Kazakhstan on Sunday restarted exploitation of the world’s fifth largest offshore oil field, Kashagan, halted a month ago due to the on-site maintenance activities launched by the North Caspian Operating Company (NCOC).
According to the energy ministry, production has already reached 70,000 barrels. The regular output will be fully restored next month, now that the site has been re-secured after a nearly month-long occupation at the site. In June, the field in the Caspian Sea is expected to reach a capacity of nearly 400,000 barrels of crude a day.
On April 14, NCOC together with the Kazakh Energy Ministry launched a major overhaul, completely stopping production at the Bolashak plant and the island called “D” – the field’s main operational complex. Efforts included the opening, inspection, repair and maintenance of vessels, safety valves, conversion of production wells to injection, and installation of additional reboilers.
The restart of Kashagan was expected to take place on May 29, but the work was completed 10 days before the deadline.
“Only this will allow us to produce three million barrels more than we planned for this year,” said Kanat Bozumbayev, Kazakhstan’s energy minister, according to a statement published on the ministry’s website.
Meanwhile, the launch of the giant oil field in the Caspian Sea took place on the same day as a ministerial monitoring committee meeting of the Organization of the Petroleum Exporting Countries (OPEC). To prop up the market, the alliance has been cutting output by 1.2 million barrels per day since the start of the year.
Sunday’s meeting of oil producers focused on the different options available for OPEC and its oil-producing allies in the second half of 2019, including a possible raising of output. At the same time, the world’s largest oil exporters – Russia and Saudi Arabia – have not agreed on terms. They will have to develop a decision by the next ministerial meeting, which will be held in Vienna in June.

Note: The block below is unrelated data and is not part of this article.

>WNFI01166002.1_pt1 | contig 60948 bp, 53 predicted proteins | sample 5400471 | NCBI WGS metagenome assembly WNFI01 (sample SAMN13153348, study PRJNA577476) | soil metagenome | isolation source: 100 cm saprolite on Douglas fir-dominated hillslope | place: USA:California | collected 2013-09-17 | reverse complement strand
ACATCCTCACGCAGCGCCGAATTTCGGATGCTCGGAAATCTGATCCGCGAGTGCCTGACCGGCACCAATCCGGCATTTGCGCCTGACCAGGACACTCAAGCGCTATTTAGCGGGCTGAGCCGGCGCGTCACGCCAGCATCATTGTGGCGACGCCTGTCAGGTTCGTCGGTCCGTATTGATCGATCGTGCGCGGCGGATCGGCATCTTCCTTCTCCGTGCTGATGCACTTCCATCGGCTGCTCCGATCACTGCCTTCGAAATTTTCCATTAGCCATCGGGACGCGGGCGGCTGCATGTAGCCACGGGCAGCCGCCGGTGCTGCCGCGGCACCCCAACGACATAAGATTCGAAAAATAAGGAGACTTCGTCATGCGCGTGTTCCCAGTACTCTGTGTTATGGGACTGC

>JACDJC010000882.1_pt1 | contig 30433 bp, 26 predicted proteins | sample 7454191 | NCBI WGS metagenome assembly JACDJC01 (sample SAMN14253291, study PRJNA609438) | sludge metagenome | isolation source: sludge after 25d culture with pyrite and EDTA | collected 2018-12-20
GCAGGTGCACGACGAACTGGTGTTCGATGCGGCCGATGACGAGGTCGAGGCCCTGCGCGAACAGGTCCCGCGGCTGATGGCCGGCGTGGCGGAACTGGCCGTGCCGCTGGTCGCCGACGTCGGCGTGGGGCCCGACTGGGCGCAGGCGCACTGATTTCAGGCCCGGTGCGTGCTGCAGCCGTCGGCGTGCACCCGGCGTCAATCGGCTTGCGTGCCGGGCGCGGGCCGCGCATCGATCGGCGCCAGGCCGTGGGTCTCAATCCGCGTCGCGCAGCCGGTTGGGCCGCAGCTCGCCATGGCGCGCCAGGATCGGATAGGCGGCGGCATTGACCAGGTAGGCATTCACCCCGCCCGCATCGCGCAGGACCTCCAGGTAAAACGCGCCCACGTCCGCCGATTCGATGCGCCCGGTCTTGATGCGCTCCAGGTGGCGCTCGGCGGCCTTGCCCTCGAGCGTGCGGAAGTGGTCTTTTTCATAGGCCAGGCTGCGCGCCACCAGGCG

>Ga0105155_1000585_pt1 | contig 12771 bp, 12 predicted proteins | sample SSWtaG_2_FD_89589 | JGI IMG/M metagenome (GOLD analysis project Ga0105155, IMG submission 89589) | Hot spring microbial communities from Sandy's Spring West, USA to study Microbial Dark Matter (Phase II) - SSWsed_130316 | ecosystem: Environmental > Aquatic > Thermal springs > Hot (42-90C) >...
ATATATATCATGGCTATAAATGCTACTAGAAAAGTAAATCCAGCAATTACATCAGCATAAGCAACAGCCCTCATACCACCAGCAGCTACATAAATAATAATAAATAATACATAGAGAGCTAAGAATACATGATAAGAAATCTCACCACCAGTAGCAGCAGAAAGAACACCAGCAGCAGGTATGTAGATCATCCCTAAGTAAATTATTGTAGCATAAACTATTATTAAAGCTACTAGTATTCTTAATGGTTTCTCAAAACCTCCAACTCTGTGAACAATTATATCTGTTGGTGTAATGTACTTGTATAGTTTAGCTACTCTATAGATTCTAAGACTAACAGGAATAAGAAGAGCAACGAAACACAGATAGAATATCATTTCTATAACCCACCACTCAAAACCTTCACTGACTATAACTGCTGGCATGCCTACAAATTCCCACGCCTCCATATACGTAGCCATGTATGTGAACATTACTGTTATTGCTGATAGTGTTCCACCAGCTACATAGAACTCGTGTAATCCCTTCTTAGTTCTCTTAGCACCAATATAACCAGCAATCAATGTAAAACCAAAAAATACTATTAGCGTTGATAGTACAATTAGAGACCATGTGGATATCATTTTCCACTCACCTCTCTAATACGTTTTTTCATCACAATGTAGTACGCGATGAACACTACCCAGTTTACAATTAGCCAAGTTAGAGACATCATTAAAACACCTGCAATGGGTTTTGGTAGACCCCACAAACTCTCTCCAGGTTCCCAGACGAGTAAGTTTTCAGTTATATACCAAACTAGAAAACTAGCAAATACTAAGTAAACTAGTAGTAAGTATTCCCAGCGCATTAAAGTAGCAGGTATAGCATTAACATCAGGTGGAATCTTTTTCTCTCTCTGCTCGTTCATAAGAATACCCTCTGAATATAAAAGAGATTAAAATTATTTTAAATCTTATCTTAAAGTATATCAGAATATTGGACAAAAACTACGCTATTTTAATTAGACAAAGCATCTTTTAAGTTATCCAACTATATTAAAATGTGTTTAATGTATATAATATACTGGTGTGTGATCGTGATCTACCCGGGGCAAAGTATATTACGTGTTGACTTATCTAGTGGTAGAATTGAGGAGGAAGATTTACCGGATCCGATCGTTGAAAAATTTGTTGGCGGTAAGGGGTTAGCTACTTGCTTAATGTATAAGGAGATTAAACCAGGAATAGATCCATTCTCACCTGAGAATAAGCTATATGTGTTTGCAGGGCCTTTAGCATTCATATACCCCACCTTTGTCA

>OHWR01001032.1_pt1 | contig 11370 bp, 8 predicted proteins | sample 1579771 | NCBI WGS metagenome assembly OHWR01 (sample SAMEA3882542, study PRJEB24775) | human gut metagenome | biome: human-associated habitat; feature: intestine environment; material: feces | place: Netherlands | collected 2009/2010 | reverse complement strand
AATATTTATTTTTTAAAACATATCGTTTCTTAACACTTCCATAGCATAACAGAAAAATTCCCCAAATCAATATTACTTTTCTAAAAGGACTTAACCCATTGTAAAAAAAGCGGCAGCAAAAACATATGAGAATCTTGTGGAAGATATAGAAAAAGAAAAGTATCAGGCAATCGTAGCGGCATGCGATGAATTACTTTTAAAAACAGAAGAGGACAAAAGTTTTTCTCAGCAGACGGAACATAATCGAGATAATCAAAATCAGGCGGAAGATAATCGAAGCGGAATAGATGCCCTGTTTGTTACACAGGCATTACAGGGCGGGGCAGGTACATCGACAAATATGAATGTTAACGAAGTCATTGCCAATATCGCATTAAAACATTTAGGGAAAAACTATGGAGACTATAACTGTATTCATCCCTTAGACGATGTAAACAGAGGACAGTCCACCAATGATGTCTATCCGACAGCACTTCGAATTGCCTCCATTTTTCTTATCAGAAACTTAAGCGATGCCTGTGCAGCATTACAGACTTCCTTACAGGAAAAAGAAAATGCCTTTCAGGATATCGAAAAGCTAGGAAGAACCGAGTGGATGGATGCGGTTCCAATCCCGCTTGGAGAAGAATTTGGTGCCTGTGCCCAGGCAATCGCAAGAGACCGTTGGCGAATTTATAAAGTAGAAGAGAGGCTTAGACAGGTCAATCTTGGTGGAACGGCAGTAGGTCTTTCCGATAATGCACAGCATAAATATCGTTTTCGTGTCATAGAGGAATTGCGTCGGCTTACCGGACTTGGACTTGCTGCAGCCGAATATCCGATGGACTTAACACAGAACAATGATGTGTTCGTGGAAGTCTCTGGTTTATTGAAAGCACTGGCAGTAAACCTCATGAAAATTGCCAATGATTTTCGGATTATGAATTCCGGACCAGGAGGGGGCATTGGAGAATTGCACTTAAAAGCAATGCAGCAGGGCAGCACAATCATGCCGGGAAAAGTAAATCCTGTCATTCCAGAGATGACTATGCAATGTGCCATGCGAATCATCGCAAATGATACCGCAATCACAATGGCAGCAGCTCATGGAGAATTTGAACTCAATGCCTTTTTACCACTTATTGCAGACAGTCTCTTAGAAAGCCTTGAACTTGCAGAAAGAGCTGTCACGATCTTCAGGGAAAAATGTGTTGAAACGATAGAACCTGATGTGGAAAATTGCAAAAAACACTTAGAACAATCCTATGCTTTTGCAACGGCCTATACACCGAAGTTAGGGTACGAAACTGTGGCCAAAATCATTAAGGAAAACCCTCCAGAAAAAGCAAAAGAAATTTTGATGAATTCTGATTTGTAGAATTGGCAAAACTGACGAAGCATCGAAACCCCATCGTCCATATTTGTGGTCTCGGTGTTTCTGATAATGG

Energy officials from Kazakhstan have said the government expects OPEC+ to make a decision on whether to continue or adjust oil output curbs.
“Kazakhstan, for its part, is ready to discuss possible changes in the terms of the agreement,” the country’s Deputy Energy Minister Magzum Mirzagaliyev told reporters in Jeddah, Saudi Arabia.
In April, Kazakhstan together with other non-OPEC nations that joined the agreement to cut oil production fulfilled the agreement by 151 percent, according to the report of the International Energy Agency (IEA).
Kazakhstan holds three percent of the world’s total reserves, placing it in the number 11 spot globally and making it the third largest oil producer in the Caspian region, after Russia and Iran. Sixty-two percent of Kazakhstan’s land mass covers areas containing oil and natural gas, and there are 172 oil fields throughout the country, of which more than 80 are under development.
More than 90 percent of Kazakhstan’s oil is concentrated in its 15 largest fields, which include Tengiz, Karachaganak and Kashagan.
Kashagan, Kazakhstan’s largest oil field, was discovered in 1999 along the country’s Caspian Sea coastline. Its reserves are estimated to be 38 billion barrels, while its natural gas reserves are more than one trillion cubic meters.
The field is part of the North Caspian project and is being developed by the joint venture NCOC, which includes AgipCaspian Sea, KMG Kashagan B.V., the Total EP Kazakhstan (France), ExxonMobil Kazakhstan Inc. (U.S.), the Shell Kazakhstan Development B.V. (Anglo-Dutch), CNPC (China) and Inpex (Japan).